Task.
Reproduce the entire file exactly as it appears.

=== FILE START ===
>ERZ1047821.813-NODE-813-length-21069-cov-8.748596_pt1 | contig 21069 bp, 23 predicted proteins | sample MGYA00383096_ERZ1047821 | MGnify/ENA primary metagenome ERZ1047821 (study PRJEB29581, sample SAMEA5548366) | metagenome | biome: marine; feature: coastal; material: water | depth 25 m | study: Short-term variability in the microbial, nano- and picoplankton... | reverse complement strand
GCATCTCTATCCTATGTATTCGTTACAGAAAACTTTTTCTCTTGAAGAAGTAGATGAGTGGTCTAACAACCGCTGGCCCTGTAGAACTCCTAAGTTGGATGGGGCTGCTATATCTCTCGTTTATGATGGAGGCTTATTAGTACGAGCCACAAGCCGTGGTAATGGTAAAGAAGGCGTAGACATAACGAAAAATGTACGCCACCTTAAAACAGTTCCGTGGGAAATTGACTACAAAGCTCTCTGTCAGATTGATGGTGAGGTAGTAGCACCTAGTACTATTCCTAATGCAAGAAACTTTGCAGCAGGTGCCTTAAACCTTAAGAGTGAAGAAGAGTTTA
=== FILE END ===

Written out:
>ERZ1047821.813-NODE-813-length-21069-cov-8.748596_pt1 | contig 21069 bp, 23 predicted proteins | sample MGYA00383096_ERZ1047821 | MGnify/ENA primary metagenome ERZ1047821 (study PRJEB29581, sample SAMEA5548366) | metagenome | biome: marine; feature: coastal; material: water | depth 25 m | study: Short-term variability in the microbial, nano- and picoplankton... | reverse complement strand
GCATCTCTATCCTATGTATTCGTTACAGAAAACTTTTTCTCTTGAAGAAGTAGATGAGTGGTCTAACAACCGCTGGCCCTGTAGAACTCCTAAGTTGGATGGGGCTGCTATATCTCTCGTTTATGATGGAGGCTTATTAGTACGAGCCACAAGCCGTGGTAATGGTAAAGAAGGCGTAGACATAACGAAAAATGTACGCCACCTTAAAACAGTTCCGTGGGAAATTGACTACAAAGCTCTCTGTCAGATTGATGGTGAGGTAGTAGCACCTAGTACTATTCCTAATGCAAGAAACTTTGCAGCAGGTGCCTTAAACCTTAAGAGTGAAGAAGAGTTTA